“To me, the way millennial distractibility has been cast as inattentiveness is unfair. Distractibility gives me access to experiences I wouldn’t have without the internet, and these varied experiences make up the foundation of my writing. Being distractible allows me to encounter things that I wouldn’t with a higher attention.
In this online exclusive we ask authors to share books, art, music, writing prompts, films—anything and everything—that has inspired them in their writing. We see this as a place for writers to turn to for ideas that will help feed their creative process.
“I’m a software developer by trade. When I become stuck in my novel writing, and it’s something that has become less frequent over the years, I find myself turning to a developer trick to get things going again. In my case the issue is almost always that I’m trying to tackle something—a conflict, a character motivation, a shift of emotional state in the story—that is simply too large and knotty. It’s as if my intellect is a small snake working at swallowing an ostrich egg; try as it might, it just can’t quite get it down.
“I listen to Bach’s Goldberg Variations when I am making something new. I listen to his toccatas when I am revising and refining. (The recordings by pianist Glenn Gould have always helped me keep my energy and attention steady.) If there’s a momentary slowdown, a glass of water and the chance to do something with my hands can be a valuable distraction. That may mean folding a load of laundry or washing a few of the dishes in the sink.
“I’ve heard the arguments against writing in public, and I’m compelled by them: There’s no real way to concentrate in a library or café, people tell me, and maybe they’re right. Sometimes the distractions are pleasant ones (the other day, a conversation about a Marlon James novel I listened to on the walk over to the café). Sometimes the distractions are unpleasant ones (the arrival of the afternoon-shift barista, whose iPod never fails to sour my mood). Either way, it’s hard to get much done.
“Usually when I decide to write a poem, I immediately begin a fight with myself over whether I actually have something to say. This argument can often turn into a capitulation of my creative self to my practical self, resulting in my opening up my checkbook, changing the cat litter, emptying the dishwasher, or simply filling my day with the tasks of a so-called productive life. If I still feel tugged by a desire to write but can only allocate a few minutes, I turn to punctuation.
“Recalling memories and taking notes is a practice I prioritize over any writing activity. I don’t know what might interest me until I see it reflected in the physical world. This includes objects, nature, overheard dialogue, and sounds that I encounter in my everyday life. I keep a stack of note cards with context on the front and the visceral memory of what moved me on the back.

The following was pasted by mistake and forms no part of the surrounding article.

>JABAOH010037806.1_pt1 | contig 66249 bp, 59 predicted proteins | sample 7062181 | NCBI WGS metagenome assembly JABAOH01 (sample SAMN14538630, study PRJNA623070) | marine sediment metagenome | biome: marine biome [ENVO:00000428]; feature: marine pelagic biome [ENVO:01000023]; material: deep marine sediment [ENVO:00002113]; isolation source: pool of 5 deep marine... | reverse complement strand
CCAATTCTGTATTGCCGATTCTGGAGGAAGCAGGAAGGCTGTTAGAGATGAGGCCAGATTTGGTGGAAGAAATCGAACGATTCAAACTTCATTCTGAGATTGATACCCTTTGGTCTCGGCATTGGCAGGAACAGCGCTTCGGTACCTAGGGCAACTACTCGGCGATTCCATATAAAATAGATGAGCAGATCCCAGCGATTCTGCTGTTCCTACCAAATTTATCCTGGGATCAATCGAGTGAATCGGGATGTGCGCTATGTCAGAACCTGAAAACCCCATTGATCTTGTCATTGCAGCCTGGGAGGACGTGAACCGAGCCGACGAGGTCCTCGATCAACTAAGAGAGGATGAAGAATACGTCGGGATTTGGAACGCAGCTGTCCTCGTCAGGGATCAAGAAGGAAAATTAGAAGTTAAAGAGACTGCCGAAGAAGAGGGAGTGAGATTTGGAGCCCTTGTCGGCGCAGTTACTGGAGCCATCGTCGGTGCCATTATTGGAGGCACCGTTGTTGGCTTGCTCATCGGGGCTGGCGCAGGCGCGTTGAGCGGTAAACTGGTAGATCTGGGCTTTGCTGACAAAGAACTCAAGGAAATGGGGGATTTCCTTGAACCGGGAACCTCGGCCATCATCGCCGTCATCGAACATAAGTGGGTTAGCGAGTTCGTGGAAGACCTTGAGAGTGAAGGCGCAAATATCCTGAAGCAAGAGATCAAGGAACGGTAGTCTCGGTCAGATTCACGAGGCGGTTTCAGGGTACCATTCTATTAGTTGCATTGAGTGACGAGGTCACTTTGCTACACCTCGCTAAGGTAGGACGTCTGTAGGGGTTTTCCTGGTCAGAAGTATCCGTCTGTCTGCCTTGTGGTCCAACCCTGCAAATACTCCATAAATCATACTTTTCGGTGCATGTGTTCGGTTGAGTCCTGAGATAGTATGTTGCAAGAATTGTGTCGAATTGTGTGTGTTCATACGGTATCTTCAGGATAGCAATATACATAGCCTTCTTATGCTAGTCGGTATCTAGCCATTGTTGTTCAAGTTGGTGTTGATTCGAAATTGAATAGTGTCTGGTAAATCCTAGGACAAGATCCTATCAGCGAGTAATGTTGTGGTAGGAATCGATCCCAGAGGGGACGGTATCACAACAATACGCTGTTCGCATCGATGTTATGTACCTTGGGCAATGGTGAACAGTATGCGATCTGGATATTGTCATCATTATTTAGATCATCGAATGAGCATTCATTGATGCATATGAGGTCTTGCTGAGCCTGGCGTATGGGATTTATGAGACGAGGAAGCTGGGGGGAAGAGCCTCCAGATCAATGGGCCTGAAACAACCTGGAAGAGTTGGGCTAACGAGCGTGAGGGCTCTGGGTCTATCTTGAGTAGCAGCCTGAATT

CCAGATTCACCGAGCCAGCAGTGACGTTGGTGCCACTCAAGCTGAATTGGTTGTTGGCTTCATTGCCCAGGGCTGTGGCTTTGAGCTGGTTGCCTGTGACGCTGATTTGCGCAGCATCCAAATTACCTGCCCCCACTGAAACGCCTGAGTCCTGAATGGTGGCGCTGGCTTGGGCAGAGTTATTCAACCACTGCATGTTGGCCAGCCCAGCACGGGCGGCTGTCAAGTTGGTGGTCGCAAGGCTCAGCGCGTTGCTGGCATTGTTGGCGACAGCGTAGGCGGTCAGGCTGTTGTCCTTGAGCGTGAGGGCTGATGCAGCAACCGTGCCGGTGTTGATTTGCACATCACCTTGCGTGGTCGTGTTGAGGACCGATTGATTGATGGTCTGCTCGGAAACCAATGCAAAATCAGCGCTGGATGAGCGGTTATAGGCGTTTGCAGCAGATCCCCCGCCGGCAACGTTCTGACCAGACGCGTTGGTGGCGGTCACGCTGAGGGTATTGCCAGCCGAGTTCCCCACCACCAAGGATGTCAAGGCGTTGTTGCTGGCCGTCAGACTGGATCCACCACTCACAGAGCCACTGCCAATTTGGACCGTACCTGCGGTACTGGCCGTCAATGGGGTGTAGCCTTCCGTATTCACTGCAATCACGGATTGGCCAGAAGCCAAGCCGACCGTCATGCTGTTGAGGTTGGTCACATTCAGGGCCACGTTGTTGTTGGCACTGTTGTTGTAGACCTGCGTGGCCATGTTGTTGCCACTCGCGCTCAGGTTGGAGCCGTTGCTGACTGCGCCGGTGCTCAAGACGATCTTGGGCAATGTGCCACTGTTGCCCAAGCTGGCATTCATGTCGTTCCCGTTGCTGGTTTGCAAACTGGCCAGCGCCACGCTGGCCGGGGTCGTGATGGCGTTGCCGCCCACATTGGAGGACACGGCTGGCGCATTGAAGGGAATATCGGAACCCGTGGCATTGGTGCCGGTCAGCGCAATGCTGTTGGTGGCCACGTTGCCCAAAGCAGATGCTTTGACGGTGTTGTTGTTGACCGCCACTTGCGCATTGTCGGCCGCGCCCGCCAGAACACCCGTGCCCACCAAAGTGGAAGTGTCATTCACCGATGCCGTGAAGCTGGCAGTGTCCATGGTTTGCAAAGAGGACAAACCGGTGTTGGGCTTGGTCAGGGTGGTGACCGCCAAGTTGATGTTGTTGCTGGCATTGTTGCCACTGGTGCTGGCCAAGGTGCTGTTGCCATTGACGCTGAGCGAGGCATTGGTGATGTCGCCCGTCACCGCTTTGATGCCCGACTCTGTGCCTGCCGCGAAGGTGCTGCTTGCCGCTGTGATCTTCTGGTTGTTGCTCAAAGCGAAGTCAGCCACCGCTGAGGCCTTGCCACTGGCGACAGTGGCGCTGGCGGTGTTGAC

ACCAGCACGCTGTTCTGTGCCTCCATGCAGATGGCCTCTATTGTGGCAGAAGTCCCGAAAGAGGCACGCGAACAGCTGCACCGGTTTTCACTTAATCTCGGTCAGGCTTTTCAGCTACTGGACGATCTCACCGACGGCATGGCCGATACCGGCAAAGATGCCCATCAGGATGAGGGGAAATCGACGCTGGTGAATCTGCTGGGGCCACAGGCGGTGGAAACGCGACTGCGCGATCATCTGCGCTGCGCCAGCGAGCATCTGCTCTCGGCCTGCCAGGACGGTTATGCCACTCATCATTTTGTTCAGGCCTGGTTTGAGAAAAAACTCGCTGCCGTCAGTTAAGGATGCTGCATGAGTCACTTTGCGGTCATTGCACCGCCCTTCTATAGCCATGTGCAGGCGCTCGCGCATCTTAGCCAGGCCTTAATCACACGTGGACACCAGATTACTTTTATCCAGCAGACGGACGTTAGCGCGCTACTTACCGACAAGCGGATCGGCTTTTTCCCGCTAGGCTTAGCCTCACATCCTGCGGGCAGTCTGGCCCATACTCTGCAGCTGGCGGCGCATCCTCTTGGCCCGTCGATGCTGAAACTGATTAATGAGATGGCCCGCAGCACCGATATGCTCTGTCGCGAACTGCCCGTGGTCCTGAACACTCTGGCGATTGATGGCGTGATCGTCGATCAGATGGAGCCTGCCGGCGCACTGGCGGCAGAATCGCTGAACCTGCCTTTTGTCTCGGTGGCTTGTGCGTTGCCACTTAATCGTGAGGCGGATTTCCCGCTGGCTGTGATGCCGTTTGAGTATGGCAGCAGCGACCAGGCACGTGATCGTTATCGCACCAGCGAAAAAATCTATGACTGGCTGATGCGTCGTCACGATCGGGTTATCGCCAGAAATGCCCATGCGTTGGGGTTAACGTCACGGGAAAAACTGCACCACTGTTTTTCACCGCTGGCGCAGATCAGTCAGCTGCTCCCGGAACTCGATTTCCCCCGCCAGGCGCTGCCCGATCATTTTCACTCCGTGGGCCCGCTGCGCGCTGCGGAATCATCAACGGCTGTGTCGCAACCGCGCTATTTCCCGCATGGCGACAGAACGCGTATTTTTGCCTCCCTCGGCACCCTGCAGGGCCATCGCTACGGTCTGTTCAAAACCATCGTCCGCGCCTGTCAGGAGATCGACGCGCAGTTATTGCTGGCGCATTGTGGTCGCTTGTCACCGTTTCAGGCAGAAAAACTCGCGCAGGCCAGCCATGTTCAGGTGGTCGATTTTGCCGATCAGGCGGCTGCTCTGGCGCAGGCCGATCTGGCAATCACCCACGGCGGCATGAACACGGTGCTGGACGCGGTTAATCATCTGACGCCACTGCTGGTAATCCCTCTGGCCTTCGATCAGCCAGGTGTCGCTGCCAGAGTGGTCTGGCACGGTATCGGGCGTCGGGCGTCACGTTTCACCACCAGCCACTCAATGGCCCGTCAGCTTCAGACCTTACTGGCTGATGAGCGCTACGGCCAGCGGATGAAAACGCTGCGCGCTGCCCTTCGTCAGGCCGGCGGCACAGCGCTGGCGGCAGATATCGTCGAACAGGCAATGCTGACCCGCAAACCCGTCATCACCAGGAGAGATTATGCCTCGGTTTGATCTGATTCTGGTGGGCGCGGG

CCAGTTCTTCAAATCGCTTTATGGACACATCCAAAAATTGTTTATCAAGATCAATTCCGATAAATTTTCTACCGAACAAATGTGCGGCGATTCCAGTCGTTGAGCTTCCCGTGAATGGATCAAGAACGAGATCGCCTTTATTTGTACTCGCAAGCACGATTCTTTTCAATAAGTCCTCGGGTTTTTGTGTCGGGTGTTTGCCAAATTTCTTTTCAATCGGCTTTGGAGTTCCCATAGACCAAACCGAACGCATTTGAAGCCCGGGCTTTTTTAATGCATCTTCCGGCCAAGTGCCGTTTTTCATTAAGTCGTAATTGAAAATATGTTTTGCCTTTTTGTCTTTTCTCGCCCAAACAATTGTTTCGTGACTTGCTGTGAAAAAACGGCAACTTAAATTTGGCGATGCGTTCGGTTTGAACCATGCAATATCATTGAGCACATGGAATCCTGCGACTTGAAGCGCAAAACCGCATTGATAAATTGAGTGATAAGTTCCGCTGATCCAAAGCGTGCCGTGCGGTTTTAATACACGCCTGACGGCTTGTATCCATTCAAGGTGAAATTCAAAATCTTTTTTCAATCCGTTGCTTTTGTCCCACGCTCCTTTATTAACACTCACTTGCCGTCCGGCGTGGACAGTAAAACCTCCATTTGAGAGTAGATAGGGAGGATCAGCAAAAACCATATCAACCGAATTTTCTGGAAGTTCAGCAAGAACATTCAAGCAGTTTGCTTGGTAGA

“Writing my way into a story can feel like walking in an unknown city, tangled with wrong turns that might lead to unexpected vistas, but can just as easily run into insurmountable walls. Even so, I’ve found mapping doesn’t work for me. I need to get a little lost in the process. But it differs if the impasse is one of staring into the void of a new project or just heading the wrong direction during a work in progress. When I don’t know how to begin something new, I’ll go for uncharted walks, usually bringing my camera to make pictures.
“I love to write and always have and don’t get stuck that often, but maybe that’s because I’ve also loved to toggle between languages since I started studying Russian as a teenager. The best way for me to get inspiration as a writer is to read, and by far the best and closest way to read is to translate. I have always thought of my translations as a kind of apprenticeship under expert writers whose work I deeply admire.
“In every audience Q&A the eternal question about the writing process is asked: What motivates or inspires? How do you begin? And for such occasions, I have this response handy: First thing in the morning I prepare myself a big mug of strong coffee and then sit down at my desk and switch on my computer and proceed to scroll through Facebook for the next four to six hours. Depending on the audience, that joke usually solicits a good laugh.
“As a once self-proclaimed ‘failed fiction writer’ and late bloomer to poetry, I try not to be too hard on myself these days—it’s challenging enough to just exist. If the words aren’t coming, I allow that time and space to refuel my brain and soul with a sense of play. We’re not writing machines (unless you’re a journalist, and mad props if you are, seriously), and I for one do not write every day.